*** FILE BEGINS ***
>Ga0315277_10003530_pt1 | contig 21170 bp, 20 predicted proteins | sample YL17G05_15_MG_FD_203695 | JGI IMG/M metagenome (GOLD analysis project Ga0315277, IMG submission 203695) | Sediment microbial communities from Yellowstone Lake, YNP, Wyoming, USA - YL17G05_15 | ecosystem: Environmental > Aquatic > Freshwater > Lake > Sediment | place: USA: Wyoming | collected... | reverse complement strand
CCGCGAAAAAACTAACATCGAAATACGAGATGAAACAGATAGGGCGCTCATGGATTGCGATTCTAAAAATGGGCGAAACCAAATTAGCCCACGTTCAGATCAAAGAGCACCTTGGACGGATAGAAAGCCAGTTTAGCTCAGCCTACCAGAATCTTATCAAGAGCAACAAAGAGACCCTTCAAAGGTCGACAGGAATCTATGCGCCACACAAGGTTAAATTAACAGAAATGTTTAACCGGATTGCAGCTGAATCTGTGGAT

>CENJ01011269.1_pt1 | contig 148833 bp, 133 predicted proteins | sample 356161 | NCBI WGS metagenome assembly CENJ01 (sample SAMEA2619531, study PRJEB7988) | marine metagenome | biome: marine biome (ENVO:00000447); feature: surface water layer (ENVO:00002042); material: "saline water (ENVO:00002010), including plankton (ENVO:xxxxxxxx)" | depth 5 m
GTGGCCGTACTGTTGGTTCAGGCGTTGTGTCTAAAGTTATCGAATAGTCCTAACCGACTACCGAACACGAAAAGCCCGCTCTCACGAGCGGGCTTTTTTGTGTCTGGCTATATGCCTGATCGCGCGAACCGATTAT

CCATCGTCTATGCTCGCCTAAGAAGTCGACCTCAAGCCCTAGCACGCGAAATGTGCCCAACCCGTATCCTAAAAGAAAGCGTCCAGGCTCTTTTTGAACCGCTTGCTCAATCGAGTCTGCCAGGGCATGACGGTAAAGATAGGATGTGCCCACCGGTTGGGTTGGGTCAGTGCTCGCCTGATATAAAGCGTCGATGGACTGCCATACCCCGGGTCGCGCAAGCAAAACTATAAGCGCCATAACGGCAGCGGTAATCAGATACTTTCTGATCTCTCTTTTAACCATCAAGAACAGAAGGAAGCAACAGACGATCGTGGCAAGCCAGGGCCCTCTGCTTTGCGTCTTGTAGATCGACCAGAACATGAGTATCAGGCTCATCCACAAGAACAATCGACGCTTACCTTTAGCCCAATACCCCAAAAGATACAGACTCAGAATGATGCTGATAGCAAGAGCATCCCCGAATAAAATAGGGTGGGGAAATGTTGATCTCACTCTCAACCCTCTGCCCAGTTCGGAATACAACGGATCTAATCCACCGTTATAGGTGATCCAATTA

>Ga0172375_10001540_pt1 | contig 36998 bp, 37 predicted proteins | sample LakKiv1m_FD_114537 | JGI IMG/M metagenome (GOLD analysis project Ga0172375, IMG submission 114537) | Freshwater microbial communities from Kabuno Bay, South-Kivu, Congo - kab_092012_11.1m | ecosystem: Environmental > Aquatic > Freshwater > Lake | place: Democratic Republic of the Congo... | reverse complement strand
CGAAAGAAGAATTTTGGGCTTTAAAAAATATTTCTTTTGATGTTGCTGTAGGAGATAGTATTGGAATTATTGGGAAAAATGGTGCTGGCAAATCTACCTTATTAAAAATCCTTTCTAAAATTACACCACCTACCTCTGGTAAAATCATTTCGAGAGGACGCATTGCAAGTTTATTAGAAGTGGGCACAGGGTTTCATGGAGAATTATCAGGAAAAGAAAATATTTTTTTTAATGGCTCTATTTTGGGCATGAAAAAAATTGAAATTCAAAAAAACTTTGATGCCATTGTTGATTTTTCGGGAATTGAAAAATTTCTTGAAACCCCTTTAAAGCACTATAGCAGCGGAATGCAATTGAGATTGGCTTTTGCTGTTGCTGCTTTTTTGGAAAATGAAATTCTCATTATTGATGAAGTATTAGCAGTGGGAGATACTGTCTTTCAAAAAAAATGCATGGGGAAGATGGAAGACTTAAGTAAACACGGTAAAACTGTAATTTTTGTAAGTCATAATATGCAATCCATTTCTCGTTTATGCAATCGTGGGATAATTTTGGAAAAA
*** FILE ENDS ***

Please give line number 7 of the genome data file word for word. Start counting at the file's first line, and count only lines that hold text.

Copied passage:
CGAAAGAAGAATTTTGGGCTTTAAAAAATATTTCTTTTGATGTTGCTGTAGGAGATAGTATTGGAATTATTGGGAAAAATGGTGCTGGCAAATCTACCTTATTAAAAATCCTTTCTAAAATTACACCACCTACCTCTGGTAAAATCATTTCGAGAGGACGCATTGCAAGTTTATTAGAAGTGGGCACAGGGTTTCATGGAGAATTATCAGGAAAAGAAAATATTTTTTTTAATGGCTCTATTTTGGGCATGAAAAAAATTGAAATTCAAAAAAACTTTGATGCCATTGTTGATTTTTCGGGAATTGAAAAATTTCTTGAAACCCCTTTAAAGCACTATAGCAGCGGAATGCAATTGAGATTGGCTTTTGCTGTTGCTGCTTTTTTGGAAAATGAAATTCTCATTATTGATGAAGTATTAGCAGTGGGAGATACTGTCTTTCAAAAAAAATGCATGGGGAAGATGGAAGACTTAAGTAAACACGGTAAAACTGTAATTTTTGTAAGTCATAATATGCAATCCATTTCTCGTTTATGCAATCGTGGGATAATTTTGGAAAAA